In 1965, Hurricane Betsy uncovered a lot of sand on the island, and Eyster’s dig at that time produced more interesting artifacts.
“The Perrine house was built up over the water, and I have bowls of stuff that they actually used,” he said. “I found the sole of some guy’s shoe. I wonder if that wasn’t Dr. Perrine’s or maybe young Henry’s.”
In the early ’50s, Eyster thought that he was going to be able to buy Indian Key. On a trip to Key West, he saw that it was advertised for sale for $28,000. When he went to Miami to sign the papers, the agent told him that it had been sold by one of the owners without his knowledge.
“I was real disgusted,” Eyster said. “He told me that if I wanted to fight it, I could beat it. I said to hell with it, and I’ve regretted it ever since.”
In 1976, he wrote his first book about Indian Key to go along with the first Indian Key Festival, which he helped establish. They expected a few hundred people, but it turned into a two-day affair with more than 2,000 people in attendance.
Eyster only had three weeks to write that first book, which he said he wrote from memory. He is now working on a new one, which is growing to be more than 250 pages.
The Perrine descendants, who live up the East Coast, have been helping, as well as people in New York who knew the Perrine and the Housman families. They have sent him photos, legal documents and items of historical significance.
“I knew a lot about Indian Key then, but I didn’t have all the facts,” Eyster said. “That’s what I’m trying to do now.”
In addition to his work on Indian Key, Eyster has been collecting artifacts, memorabilia, documents, maps, and pictures about the history of the Keys for all of these years. In 1995, he helped form the Matecumbe Historical Trust, which has a vision of starting a museum that will focus on the history, anthropology and archaeology of the Keys.
Eyster’s daughter, Barbara Edgar, is a board member for the trust. She said what makes Eyster’s collection so special is the relationships that he has formed over the years with the descendants of the early settlers.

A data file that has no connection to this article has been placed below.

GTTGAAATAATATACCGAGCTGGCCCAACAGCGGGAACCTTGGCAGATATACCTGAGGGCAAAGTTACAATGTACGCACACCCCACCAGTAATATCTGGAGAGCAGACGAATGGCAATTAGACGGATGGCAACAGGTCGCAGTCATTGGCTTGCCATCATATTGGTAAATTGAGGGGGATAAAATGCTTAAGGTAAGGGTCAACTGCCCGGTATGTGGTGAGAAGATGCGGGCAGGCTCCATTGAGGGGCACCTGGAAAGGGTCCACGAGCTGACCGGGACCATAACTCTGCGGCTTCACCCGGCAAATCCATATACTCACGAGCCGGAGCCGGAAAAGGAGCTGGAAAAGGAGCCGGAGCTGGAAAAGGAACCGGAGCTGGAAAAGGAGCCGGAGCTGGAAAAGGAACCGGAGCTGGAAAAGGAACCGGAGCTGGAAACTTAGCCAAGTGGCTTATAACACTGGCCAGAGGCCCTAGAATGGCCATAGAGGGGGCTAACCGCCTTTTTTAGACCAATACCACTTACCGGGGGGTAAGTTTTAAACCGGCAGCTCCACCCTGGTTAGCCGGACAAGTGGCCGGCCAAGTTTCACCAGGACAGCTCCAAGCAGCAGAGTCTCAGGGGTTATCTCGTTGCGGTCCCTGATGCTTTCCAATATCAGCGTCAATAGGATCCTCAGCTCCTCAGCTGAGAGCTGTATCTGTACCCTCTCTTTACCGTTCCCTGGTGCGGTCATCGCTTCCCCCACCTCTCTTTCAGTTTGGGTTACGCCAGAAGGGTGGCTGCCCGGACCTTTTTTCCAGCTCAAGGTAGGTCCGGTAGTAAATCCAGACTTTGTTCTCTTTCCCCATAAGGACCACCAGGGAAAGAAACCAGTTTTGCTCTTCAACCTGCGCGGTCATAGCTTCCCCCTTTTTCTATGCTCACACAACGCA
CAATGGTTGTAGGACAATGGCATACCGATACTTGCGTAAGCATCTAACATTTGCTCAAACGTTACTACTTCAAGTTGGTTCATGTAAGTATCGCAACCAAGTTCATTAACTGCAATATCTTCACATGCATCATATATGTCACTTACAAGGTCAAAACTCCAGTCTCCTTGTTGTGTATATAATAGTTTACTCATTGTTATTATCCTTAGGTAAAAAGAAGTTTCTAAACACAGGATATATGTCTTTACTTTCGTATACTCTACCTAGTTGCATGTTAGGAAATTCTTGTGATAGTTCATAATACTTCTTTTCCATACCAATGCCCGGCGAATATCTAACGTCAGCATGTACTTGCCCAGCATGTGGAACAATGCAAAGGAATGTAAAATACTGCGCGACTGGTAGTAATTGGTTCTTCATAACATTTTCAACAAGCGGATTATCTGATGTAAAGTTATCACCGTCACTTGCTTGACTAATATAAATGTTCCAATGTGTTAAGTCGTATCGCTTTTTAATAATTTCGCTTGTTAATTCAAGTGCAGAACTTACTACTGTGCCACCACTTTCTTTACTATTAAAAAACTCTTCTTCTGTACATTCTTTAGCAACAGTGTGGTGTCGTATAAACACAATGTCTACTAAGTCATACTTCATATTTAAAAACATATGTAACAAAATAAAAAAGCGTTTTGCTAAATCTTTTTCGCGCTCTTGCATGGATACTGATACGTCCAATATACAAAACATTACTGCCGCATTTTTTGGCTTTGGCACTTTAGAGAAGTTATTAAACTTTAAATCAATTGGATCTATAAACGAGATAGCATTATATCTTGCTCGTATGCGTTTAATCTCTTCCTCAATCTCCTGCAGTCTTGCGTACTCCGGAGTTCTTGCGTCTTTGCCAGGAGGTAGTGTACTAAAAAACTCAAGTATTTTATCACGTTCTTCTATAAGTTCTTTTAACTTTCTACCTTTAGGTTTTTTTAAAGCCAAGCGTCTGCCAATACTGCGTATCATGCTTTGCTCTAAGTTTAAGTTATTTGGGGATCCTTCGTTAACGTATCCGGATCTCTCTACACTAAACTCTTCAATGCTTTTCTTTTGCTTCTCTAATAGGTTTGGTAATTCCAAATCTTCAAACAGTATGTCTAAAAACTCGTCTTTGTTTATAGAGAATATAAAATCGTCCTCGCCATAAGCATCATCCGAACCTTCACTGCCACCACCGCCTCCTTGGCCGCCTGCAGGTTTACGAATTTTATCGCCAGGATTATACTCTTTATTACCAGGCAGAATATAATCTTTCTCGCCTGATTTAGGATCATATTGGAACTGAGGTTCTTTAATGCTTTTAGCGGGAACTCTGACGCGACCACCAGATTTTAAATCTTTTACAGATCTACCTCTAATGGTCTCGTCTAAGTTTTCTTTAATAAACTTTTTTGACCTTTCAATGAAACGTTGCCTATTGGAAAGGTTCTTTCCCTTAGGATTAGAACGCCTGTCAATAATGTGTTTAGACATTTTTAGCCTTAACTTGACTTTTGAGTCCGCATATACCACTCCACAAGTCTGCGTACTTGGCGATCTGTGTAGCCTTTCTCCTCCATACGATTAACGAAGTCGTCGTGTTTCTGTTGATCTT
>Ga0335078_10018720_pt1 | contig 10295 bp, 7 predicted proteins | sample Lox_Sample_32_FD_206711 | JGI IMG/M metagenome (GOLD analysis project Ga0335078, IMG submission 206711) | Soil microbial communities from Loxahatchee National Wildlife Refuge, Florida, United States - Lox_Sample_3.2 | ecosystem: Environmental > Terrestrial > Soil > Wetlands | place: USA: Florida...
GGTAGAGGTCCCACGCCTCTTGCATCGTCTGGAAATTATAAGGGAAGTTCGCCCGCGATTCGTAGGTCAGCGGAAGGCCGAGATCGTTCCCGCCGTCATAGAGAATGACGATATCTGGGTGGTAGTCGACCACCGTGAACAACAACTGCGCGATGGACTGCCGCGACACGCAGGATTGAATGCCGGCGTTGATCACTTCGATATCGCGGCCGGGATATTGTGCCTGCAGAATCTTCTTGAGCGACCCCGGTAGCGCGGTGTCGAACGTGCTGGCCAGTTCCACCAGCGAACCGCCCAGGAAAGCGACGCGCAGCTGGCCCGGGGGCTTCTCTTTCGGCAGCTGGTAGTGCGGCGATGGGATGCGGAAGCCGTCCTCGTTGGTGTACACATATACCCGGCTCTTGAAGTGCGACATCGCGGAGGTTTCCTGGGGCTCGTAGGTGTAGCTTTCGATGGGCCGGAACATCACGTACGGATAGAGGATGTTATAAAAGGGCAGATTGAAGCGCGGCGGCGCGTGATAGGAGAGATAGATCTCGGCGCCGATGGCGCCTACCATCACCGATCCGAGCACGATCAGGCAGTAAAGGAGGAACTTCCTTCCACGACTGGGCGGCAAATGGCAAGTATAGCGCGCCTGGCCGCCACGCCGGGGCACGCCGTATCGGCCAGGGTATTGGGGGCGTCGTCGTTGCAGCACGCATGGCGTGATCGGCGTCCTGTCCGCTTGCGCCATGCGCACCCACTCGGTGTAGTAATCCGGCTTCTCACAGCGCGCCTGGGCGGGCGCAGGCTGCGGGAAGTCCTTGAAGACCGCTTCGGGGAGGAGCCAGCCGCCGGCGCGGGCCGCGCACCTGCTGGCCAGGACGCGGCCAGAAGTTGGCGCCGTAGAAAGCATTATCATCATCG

“With him these things aren’t just hearsay,” she said. “He knew the people that lived here, and these people knew that he’s trying to preserve the past for future generations.
At this point, plans have been drawn up for the building, but the organization is still soliciting donations in order to buy the land. Edgar said that they will be applying for grant money but that she anticipated that most of the funds for the museum would have to come from the private sector.
“My dad’s been doing this for over 60 years, and this collection is tremendous,” she said. “He’s wanted to build this for years. We’ve got plans to make this place a first-class museum that people will be proud of.”

Get Fresh: Tips from the pros on buying seafood

Get fresh

Tips from the pros on buying seafood

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Keys Sunday contributor

Posted - Monday, October 13, 2008 11:45 AM EDT

One of the benefits of living in the Keys is access to fresh seafood year round. To ensure you get the best of the catch, use your eyes, nose and hands when picking out your dinner.
Your local fish market is the best bet for finding that day’s catch. They deal with the local fisherman on a daily basis, and sometimes they even get deliveries twice a day.
George Eigner, the owner of Fish Tales Market and Eatery in Marathon, said that they usually have five to ten different types of fish on display depending on the season.
“I can tell you exactly when that fish was caught compared to the grocery store where they would have no idea how fresh that fish was,” he said. “It could come from all over Florida.”
Go shopping with the knowledge of what seafood is in season, and don’t be afraid to ask questions of the staff. If you aren’t happy with what you see on display, ask if they have anything fresher in the back.
“If you don’t like the look of the color, the person behind the counter should tell you right away if they have something better looking,” Eigner said. “There’s always one fish that I’ll recommend over the other.”
Brett Gregory, who has been the seafood manager at the Fish House Restaurant and Seafood Market in Key Largo for 24 years, said that fresh seafood should not have a fishy or foul smell. Instead, it should smell like the ocean. He noted that you should also watch out for a freezer or ammonia smell
With filleted fish, check to make sure that the piece has a nice clear color with no blemishes and bright red blood lines. The older the fish gets, the lines will turn brown, and the meat will have a slimy feel.
When looking at a whole fish, you should look for clear rounded eyes that are not sunken in or cloudy. The gills should be bright red and not a brownish color. The skin should be free from slime and blemishes and have scales that adhere tightly. Both filleted and whole fish should be firm and spring back to the touch.
For shrimp, make sure that they are translucent with no black lines or legs. They should also feel firm to the touch. “Key West shrimp are one of a kind,” Eigner said. “They are probably the best shrimp. It has its own sweet flavor.”
With lobster, it’s best to get them alive when they are in season. Just like whole fish, you should look to see that the eyes are clear and crisp looking. Also, see if the antennae are broken. This could be an indication that the lobster was roughly handled. If you are buying the tails already wrung, the meat should be firm and not spongy. You don’t want to see the meat separating or bulging from the shell. There should be no black lines on the meat or black discoloration where the tail was wrung from the body. When looking at crab, Gregory said that the smell was the greatest indicator of freshness. “Crab can go bad overnight, and you can really tell when it does.”